Food for thought: Rather than dining on our young, how might we—the next generation of nurse leaders—model positive professional behaviors and help to end the hazing, the bullying, the eye rolling, and all the other covert and overt intimidation that has plagued our profession for decades. A mentor once said to me, “Physicians groom their young and teach them early that they are the leaders of the healthcare team.” I do not for the life of me remember ever being conveyed the message that I was to lead anything but a code blue in the event that I would be asked to do so. However, I do remember being told, “You are the coordinator of care…you are in charge of your patients…and if anything goes wrong, you will be blamed, so cover your behind!” I suppose that was one way of saying to me that I am the captain of my ship.
I made it through nursing school with just a hint of PTSD, unscathed, and ready for action. The bit of confidence I gained from having passed the grueling boards was enough to last me my first week of orientation as a new grad. But was training and validation of skills enough to make a rookie nurse not jump out of her seat in the middle of charting when shot with the, you’re-in-my-chair look from senior nurse Grumpy or doctor McCrabby? Back then my safe zone was at the bedside, developing a therapeutic relationship with my patients away from the drama at the nurses’ station. This was where I felt empowered—caring for another human being and helping an individual get through a vulnerable moment in time. Whether or not my patients were receptive or resistant, I was sure to do my best to advocate for them.
I fondly remember my preceptor, the only seasoned peer who offered any encouragement those first 8 weeks of sucking it up and holding back the tears. She said to me, “You learn quick. You’re a smart one. You really care about your patients.” Her kind words still resonate with me, as she was my lifeline that first year out of the gate. I paid close attention to her attitude and behaviors, as she modeled professionalism. Despite the prevalent culture of incivility among our colleagues, her work ethic and integrity were of the highest standard. The rest of my bittersweet memories as a novice nurse, now healed from the past bullying and hostile environment, is fuel for my passion to lead and mentor all nurses and future nurse leaders.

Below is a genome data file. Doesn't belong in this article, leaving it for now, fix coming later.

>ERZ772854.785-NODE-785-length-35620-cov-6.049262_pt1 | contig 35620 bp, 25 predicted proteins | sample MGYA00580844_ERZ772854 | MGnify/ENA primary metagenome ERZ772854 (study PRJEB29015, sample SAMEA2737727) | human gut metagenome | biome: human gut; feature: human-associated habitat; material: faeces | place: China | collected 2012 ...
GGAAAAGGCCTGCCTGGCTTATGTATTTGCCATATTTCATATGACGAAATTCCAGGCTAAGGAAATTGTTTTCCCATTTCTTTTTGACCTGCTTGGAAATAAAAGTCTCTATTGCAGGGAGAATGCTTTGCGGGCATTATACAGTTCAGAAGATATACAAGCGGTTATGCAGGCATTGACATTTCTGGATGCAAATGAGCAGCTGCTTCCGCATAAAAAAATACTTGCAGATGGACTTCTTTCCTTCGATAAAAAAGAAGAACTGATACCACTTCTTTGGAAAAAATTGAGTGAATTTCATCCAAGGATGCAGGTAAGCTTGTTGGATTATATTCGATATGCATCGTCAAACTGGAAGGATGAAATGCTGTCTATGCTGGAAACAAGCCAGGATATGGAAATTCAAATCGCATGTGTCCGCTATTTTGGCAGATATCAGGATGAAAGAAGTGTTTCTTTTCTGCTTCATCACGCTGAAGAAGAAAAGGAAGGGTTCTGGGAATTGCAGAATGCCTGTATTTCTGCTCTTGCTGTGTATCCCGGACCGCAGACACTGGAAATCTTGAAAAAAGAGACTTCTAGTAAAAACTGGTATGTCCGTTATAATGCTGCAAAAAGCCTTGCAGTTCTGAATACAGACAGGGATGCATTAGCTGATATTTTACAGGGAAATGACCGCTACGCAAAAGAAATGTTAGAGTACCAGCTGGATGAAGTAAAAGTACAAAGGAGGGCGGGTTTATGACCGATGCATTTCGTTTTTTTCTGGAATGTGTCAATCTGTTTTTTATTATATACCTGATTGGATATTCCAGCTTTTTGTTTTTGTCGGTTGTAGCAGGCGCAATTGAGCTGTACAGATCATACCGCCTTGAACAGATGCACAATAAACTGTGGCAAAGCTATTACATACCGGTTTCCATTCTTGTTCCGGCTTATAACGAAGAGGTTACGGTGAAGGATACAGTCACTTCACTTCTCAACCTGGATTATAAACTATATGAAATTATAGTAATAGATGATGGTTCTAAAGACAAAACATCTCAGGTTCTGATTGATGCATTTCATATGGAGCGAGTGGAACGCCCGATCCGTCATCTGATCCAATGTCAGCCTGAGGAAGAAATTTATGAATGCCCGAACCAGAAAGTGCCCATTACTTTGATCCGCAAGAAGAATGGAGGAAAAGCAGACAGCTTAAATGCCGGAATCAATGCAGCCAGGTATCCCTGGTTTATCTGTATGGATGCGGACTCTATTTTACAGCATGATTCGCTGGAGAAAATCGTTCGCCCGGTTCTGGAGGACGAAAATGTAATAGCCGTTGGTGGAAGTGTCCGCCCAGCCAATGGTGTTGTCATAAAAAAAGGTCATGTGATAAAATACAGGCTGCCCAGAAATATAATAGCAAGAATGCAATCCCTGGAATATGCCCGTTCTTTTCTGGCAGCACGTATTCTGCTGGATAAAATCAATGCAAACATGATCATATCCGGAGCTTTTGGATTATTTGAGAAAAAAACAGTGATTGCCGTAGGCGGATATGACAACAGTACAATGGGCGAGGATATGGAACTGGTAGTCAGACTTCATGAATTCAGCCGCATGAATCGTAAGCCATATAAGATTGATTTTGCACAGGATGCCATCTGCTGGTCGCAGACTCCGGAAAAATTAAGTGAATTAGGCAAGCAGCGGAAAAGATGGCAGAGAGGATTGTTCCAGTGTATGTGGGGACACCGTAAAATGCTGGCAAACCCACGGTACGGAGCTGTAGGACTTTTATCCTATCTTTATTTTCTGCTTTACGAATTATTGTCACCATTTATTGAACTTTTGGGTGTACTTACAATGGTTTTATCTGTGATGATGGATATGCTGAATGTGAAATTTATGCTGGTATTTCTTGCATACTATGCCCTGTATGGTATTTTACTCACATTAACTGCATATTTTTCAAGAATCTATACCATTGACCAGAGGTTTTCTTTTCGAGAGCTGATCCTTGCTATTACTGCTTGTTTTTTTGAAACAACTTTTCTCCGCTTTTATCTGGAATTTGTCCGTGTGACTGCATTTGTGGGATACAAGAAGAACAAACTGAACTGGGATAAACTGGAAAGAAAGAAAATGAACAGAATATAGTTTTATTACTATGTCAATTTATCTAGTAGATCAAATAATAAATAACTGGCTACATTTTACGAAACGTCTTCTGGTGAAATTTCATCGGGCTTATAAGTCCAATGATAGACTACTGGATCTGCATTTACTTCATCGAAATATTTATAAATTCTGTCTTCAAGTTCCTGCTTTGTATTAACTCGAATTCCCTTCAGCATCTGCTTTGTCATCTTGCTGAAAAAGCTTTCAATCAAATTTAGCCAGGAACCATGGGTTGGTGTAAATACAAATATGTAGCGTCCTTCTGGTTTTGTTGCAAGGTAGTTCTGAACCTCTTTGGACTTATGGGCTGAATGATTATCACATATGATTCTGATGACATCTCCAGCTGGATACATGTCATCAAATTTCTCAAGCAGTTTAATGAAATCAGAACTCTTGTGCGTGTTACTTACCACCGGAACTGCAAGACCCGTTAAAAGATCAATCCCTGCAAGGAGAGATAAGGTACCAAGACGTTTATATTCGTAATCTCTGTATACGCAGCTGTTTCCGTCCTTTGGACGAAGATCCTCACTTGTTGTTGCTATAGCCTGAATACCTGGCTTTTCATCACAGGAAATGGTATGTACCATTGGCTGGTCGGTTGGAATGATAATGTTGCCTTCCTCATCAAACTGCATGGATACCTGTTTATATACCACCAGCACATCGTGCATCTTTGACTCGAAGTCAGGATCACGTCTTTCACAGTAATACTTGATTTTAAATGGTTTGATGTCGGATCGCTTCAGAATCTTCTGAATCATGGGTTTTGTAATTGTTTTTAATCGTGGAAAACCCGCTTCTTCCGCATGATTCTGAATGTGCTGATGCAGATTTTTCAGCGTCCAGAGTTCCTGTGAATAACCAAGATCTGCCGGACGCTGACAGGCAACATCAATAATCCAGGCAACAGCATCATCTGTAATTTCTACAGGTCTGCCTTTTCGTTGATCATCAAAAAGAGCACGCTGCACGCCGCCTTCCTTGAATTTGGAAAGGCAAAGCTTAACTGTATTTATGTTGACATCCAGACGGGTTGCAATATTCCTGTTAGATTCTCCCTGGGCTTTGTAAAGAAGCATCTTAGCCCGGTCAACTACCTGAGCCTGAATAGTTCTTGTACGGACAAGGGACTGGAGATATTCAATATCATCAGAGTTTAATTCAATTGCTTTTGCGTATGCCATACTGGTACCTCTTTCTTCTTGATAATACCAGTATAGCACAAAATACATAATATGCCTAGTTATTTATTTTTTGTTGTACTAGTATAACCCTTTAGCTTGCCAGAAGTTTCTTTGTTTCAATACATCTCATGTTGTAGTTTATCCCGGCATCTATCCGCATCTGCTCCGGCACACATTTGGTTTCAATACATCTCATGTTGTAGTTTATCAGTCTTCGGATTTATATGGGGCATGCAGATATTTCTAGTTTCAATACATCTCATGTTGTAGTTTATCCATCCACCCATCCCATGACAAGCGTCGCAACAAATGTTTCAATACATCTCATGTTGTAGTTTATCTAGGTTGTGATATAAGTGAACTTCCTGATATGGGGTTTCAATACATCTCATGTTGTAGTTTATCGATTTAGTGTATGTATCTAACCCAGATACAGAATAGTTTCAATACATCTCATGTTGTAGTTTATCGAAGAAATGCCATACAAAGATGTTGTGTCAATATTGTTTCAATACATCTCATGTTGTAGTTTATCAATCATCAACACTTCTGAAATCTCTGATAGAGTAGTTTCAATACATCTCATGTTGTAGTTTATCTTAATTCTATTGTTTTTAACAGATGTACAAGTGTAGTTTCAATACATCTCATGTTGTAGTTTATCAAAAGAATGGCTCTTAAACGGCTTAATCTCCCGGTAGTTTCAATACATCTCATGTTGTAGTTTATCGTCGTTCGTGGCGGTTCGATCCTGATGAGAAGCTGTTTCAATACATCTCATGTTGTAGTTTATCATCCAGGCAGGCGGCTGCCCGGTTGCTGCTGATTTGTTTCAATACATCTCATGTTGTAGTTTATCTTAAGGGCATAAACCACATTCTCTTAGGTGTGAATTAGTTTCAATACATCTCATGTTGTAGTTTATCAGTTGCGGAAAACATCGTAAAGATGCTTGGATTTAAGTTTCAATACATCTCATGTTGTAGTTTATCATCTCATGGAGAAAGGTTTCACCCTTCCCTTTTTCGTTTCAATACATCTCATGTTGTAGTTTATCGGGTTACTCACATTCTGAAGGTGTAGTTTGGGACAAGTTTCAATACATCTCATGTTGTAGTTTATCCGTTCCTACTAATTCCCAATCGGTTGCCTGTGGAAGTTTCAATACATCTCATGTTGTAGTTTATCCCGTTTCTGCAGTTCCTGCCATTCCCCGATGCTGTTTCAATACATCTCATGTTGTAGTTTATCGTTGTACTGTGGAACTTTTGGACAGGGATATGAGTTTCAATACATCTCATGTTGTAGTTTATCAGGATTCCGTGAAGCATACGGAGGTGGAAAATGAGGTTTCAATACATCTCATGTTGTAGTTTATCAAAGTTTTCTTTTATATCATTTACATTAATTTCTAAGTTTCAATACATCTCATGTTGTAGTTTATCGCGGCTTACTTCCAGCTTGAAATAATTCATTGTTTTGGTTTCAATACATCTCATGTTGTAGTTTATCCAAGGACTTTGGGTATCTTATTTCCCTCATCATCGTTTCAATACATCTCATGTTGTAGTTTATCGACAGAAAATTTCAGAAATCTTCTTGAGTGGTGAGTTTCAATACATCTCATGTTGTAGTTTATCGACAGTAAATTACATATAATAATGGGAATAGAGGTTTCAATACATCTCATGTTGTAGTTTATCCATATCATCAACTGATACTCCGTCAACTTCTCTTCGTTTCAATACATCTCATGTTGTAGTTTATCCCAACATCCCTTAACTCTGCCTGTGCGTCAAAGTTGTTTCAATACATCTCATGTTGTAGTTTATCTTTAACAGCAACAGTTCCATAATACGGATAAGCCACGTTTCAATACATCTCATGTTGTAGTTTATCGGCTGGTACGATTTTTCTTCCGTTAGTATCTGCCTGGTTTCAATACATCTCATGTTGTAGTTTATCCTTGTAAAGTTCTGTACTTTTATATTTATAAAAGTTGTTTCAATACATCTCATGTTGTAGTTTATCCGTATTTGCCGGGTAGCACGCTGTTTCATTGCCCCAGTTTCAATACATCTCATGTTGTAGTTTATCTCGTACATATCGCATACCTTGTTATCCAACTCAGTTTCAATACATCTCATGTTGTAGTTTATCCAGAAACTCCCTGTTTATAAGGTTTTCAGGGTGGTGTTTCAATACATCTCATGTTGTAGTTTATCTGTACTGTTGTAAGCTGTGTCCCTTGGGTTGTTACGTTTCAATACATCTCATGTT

My goal is to create an environment of psychological safety in my setting, which fosters accountable, caring, compassionate, professional behaviors. In my recent poll for thoughts from a convenience sample of nurse leaders, I found the sentiment is that we are starting to move in the right direction in curbing nurse incivility but there is opportunity for growth among leaders. Here are some soundbites to chew on:
- “We should anticipate the answering of questions, that which a nurse who is new to a role, might not know to ask.”
- “Withholding pertinent information that hinders another nurse from being successful in completing a task is another form of incivility to be addressed.”
- “An ongoing mentor/mentee program ought to be in place, a custom pairing of nurses who mutually share knowledge and coach one another.”
- “Share stories, get to know one another, re-inspire each other.”
- “Incivility among leaders sends a subtle message that there is a double standard and that behaving badly is not a barrier to upward mobility.”
Fellow nurse leaders, my call to action is to reflect. Remember when you were the novice RN or the novice nurse leader and be mindful that your words and behaviors can tear down or build up the individual on the receiving end.
Victoria Rondez Squier is nurse leader in adult patient care services at Kaiser Permanente South San Francisco in California. The postings on this site are her own and don’t represent Kaiser Permanente’s positions, strategies, or opinions.